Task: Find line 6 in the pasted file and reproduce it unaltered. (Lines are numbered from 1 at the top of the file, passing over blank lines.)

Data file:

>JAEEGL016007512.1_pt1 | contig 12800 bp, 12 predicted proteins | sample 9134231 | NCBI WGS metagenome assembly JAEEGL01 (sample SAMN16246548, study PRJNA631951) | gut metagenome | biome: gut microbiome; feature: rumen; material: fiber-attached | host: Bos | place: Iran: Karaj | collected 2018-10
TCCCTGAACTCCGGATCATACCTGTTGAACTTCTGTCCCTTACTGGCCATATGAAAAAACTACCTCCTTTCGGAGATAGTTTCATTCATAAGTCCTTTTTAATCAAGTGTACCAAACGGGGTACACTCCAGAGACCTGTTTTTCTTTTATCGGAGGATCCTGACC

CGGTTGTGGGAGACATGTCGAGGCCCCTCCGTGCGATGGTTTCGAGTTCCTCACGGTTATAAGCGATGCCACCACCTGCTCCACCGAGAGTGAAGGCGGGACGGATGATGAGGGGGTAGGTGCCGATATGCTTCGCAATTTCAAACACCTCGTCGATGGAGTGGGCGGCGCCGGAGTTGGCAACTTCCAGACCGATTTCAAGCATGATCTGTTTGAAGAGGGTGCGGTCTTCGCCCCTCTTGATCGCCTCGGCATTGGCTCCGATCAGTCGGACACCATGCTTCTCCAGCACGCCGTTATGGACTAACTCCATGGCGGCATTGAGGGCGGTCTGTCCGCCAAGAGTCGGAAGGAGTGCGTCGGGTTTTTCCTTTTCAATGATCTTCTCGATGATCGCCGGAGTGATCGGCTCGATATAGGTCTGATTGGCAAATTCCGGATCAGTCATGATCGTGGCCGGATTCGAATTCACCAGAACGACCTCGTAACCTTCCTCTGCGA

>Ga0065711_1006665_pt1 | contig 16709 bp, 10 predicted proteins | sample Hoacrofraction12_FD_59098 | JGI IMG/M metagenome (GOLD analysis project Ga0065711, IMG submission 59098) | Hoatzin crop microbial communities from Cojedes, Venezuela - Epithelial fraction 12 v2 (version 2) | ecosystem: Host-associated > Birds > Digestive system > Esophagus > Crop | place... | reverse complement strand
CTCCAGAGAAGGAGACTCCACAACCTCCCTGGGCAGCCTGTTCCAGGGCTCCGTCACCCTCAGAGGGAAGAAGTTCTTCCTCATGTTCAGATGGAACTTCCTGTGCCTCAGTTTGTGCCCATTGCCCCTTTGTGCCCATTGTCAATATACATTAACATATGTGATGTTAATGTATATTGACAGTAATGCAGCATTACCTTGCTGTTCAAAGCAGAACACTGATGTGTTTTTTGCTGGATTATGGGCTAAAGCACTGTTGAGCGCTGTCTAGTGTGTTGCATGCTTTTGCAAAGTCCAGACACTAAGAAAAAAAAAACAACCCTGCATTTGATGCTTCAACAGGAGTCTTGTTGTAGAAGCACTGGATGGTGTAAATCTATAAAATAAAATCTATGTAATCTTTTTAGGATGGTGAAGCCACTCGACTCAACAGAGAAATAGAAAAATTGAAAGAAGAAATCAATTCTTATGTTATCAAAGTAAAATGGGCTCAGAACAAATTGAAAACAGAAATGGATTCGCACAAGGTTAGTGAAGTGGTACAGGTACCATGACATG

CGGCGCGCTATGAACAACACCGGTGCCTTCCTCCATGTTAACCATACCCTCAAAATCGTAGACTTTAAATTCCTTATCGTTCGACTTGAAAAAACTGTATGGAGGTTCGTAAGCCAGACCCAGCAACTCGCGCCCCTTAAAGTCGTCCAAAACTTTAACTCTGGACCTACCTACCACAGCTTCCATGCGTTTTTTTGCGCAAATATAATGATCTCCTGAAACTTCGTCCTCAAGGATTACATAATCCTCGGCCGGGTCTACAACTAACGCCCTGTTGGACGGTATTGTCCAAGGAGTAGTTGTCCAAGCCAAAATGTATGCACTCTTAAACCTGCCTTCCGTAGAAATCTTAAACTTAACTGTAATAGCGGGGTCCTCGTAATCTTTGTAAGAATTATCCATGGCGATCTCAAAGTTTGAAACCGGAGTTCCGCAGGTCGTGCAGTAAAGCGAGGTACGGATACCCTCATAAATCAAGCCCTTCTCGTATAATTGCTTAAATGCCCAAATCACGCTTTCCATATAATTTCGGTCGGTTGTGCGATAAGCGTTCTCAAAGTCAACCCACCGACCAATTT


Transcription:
CGGCGCGCTATGAACAACACCGGTGCCTTCCTCCATGTTAACCATACCCTCAAAATCGTAGACTTTAAATTCCTTATCGTTCGACTTGAAAAAACTGTATGGAGGTTCGTAAGCCAGACCCAGCAACTCGCGCCCCTTAAAGTCGTCCAAAACTTTAACTCTGGACCTACCTACCACAGCTTCCATGCGTTTTTTTGCGCAAATATAATGATCTCCTGAAACTTCGTCCTCAAGGATTACATAATCCTCGGCCGGGTCTACAACTAACGCCCTGTTGGACGGTATTGTCCAAGGAGTAGTTGTCCAAGCCAAAATGTATGCACTCTTAAACCTGCCTTCCGTAGAAATCTTAAACTTAACTGTAATAGCGGGGTCCTCGTAATCTTTGTAAGAATTATCCATGGCGATCTCAAAGTTTGAAACCGGAGTTCCGCAGGTCGTGCAGTAAAGCGAGGTACGGATACCCTCATAAATCAAGCCCTTCTCGTATAATTGCTTAAATGCCCAAATCACGCTTTCCATATAATTTCGGTCGGTTGTGCGATAAGCGTTCTCAAAGTCAACCCACCGACCAATTT